2-ships – why take more?
My explanation for this: player fatigue. It’s hard work playing six games of X-Wing in a single day. It’s hard work planning out the maneuvers for eight ships in a single game. It’s very, very hard to plan out the maneuvers for eight ships across six games. Swarm styles are mentally exhausting even when they’re effective. If a swarm is balanced against other types of lists in an individual game, it will be at a disadvantage in games four, five, and six, just because the player no longer has the juice to play well. Competitive players know this, and tend to avoid the style (elitism bias again). You can decide for yourself if this is a problem that needs to be fixed.
In the same vein, it’s worth noting that not all two- or three-ship lists are created equal in this regard. Manaroo and Palp-mobiles tend to be flown very conservatively, reducing how much a player needs to think about them and freeing up more mental energy towards driving Dengar/the aces.
Ah, yes, Palp Aces. Palpatine was as ubiquitous as Zuckuss, appearing in ten of the top 41 lists—but since Imperials were twelve of the top 41, it means the Emperor was personally present in 83% of the qualifying Imperial lists. Of those, 8 were the traditional “Palp Aces” lists with Palp in a Shuttle with some high-value escorts, while two stuck His Darkside-ness in a Decimator.
It’s been said before, but it’s worth repeating, as the evidence bears it out time and again: the Emperor is the game’s most expensive upgrade, and worth every point. He was originally billed as a way to help green-dice dependent Imperial arc-dodgers survive bad luck, but he does even more for a list than that: when you outmaneuver your foe, Palp turns your aces into murder machines with guaranteed crits. A number of players have gone so far as to say there is no third ship that can help an Imperial list more than Palp in a shuttle.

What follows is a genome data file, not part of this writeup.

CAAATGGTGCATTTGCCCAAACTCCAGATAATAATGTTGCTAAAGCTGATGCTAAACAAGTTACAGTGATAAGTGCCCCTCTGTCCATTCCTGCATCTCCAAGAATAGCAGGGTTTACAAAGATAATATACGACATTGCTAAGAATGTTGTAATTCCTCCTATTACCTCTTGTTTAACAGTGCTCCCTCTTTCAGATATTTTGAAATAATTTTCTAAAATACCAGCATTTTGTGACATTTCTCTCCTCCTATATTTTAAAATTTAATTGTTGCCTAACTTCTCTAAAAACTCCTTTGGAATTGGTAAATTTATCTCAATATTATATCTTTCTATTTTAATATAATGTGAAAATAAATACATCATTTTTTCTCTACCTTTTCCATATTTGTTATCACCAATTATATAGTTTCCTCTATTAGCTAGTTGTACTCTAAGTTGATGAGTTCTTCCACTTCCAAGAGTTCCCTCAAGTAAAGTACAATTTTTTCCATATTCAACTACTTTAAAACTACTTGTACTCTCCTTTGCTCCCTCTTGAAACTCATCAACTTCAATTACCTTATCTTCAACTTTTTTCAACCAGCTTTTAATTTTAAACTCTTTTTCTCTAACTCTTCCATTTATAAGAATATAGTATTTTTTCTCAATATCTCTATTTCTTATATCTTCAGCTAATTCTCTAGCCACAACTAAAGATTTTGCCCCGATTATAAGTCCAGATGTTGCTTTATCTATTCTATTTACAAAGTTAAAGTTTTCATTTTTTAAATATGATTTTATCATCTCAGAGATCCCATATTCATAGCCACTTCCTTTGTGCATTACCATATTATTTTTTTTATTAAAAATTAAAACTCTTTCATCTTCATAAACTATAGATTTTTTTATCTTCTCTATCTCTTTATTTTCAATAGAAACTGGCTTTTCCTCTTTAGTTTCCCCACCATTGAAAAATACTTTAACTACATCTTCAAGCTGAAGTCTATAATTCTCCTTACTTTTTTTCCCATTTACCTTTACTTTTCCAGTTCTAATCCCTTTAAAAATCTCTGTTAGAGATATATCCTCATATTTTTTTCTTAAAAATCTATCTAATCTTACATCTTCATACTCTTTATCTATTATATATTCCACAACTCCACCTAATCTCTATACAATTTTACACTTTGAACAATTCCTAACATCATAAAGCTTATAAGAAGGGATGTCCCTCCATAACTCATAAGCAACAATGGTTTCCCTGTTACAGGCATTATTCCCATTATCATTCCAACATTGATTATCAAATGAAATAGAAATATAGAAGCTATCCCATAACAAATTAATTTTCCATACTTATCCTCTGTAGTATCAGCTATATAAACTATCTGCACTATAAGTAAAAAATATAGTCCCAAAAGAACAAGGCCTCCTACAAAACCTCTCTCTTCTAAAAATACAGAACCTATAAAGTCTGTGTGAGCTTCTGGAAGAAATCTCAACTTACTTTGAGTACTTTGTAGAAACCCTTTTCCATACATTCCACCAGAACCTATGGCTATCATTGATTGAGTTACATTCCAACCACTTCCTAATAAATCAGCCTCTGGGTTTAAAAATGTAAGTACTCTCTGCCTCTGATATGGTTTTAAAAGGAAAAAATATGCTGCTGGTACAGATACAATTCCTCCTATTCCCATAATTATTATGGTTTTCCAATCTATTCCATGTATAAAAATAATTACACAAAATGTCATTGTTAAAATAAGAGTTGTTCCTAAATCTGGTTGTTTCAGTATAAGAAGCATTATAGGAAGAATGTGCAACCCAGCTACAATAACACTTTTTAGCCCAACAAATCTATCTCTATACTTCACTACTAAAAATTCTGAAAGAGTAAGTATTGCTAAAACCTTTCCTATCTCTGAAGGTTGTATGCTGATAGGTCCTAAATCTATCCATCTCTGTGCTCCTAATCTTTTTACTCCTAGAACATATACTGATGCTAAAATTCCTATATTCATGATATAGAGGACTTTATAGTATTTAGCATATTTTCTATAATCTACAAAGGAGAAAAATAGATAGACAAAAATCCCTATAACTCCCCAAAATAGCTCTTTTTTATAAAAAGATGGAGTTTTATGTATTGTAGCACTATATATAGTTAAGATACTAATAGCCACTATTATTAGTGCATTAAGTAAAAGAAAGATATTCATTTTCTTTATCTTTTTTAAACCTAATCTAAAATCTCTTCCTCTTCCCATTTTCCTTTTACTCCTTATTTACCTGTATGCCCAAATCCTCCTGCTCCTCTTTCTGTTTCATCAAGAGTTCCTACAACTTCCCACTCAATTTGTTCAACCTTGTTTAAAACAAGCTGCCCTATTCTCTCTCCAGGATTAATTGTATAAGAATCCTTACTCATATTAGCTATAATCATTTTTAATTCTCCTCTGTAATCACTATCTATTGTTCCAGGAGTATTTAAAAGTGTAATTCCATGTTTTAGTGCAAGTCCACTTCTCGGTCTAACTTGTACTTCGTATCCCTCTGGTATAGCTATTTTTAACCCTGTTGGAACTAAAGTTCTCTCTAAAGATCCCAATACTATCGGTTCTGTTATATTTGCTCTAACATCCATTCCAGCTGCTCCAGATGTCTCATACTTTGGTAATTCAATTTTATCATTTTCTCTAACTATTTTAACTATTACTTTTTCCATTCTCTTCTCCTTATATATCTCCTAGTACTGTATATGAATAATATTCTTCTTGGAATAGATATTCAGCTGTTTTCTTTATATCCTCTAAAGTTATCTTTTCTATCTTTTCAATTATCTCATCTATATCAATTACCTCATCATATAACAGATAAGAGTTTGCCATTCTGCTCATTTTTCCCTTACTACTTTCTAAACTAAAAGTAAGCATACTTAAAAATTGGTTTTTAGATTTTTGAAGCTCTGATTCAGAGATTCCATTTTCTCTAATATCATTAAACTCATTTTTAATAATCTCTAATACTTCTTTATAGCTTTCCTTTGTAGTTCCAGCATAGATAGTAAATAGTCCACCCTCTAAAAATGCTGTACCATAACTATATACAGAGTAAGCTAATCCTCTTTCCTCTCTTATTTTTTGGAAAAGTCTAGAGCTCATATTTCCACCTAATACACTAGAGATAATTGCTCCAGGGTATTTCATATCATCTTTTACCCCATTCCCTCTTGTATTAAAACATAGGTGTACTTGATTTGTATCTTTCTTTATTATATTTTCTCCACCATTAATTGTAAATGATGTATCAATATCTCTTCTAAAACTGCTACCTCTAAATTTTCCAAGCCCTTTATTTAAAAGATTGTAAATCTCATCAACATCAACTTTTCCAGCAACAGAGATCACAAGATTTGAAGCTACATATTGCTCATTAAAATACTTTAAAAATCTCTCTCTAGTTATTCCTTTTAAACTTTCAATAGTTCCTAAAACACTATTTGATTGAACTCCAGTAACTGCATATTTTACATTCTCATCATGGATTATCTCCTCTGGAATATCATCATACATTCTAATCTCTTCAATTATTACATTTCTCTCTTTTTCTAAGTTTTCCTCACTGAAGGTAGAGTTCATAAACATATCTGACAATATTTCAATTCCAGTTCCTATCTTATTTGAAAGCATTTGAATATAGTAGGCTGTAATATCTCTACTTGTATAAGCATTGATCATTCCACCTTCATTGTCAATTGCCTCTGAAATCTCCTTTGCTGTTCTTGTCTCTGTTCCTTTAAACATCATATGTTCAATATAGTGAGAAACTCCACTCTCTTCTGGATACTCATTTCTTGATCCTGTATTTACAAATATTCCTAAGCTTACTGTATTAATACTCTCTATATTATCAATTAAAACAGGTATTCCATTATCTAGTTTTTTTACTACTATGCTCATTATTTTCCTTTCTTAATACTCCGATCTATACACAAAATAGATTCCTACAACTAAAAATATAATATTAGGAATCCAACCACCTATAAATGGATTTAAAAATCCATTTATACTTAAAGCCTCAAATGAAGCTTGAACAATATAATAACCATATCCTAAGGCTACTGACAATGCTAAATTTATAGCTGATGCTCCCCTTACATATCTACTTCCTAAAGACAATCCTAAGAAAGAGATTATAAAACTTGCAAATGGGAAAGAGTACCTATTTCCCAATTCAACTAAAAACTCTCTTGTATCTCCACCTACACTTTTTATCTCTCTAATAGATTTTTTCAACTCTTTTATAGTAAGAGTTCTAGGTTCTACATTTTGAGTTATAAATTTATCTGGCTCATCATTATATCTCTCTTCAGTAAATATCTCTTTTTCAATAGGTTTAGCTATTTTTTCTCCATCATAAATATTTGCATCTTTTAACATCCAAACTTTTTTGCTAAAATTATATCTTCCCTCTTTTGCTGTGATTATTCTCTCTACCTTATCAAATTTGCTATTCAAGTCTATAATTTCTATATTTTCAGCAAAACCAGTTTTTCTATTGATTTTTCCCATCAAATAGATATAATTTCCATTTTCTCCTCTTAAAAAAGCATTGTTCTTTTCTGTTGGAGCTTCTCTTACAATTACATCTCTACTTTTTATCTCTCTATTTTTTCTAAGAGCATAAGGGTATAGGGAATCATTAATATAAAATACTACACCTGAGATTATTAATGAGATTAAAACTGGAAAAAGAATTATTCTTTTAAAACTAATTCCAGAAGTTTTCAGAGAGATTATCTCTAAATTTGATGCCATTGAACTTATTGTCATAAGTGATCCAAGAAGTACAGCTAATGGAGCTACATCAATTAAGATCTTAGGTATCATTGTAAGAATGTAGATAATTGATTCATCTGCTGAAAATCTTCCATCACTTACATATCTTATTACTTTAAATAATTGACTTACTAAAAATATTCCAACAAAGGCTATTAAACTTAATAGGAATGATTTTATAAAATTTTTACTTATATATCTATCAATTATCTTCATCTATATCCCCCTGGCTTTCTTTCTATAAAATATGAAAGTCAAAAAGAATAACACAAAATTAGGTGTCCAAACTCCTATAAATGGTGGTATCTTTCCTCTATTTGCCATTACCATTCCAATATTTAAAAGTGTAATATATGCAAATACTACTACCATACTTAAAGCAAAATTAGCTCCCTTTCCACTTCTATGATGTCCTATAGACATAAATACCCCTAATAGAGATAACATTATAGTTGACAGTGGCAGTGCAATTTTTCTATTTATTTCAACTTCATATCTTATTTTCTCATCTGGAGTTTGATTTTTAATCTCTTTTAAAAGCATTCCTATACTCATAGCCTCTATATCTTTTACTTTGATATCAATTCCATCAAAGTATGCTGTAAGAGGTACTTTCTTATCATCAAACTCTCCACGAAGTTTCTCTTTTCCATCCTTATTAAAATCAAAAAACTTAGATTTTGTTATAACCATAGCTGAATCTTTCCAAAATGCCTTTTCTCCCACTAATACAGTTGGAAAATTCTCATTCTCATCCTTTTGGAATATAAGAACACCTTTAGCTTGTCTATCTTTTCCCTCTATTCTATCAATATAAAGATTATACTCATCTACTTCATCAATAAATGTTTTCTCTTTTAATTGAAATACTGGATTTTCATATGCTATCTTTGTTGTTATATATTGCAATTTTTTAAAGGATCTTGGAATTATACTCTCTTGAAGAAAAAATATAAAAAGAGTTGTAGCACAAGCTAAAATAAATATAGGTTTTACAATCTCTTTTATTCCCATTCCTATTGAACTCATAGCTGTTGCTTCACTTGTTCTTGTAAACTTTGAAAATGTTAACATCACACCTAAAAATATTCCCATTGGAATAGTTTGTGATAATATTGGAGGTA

Some players counter: unless your third ship is a TIE Defender with X/7. Imperial Veterans might not have been able to bring the TIE Bomber back to the top tables, but nine of the top Imperial pilots brought an X/7 Defender, six brought two, and a couple brought three. Of those, Vessery was the most popular pilot, with Countess Ryad a close second; both boast incredible action economy, especially when paired with each other. The Defender remains a largely linear ship, and the X/7 title encourages you to fly predictably, but sometimes, predictability doesn’t matter.
Winners & Losers
The Rebels are the faction that had the least representation at Worlds this year, with only ten of the top 41 players taking that faction. While one of them flew a Fat-Han-plus-Jake list that would have looked right at home at Worlds 2014, most lists showed at least some concession to recent expansions. The stars of the show, perhaps surprisingly, were Miranda Doni and Sabine Wren. Sabine adds the little bit of extra damage to Miranda’s bombs that helps keep the pressure up when she SLAMs and penetrates layered defenses. Between Miranda, Corran, and Poe, the theme of rebel regeneration continues to be alive and well, with Super Dash hanging around as well. And much respect to the player who said, “Screw it, I’m taking bombs,” loaded up three K-Wings, and bombed his way to six wins. It’s the sort of thing I’d imagine doing if I had the guts… and three K-Wings… and, you know, skill.
But when it comes to sticking to your guns, the highest props have to be given to the lone unreformed Triple U-Boat player who torpedoed his foes into submission even without the benefit of Deadeye. Fun fact: R4 Agromech is still a solid upgrade card. Getting a focus and a target lock out-of-order is only a little worse (1/16 worse, to be precise) than getting them in the proper sequence, and if you get good luck on the shot and can keep the target lock, it greatly enhances your second round of torpedo shots.
The recent design emphasis on getting ordnance back into the game appears to have worked. While alpha strike lists haven’t taken over (at least since the Deadeye nerf), more than a quarter of the top 41 lists had a missile or torpedo, which is even more remarkable considering how many lists ran ships with no missile or torpedo slots. (Like, basically all of the Imperials.) But on the topic of upgrade cards, there is one upgrade card that was surprisingly MIA: Veteran Instincts.
Have you seen me?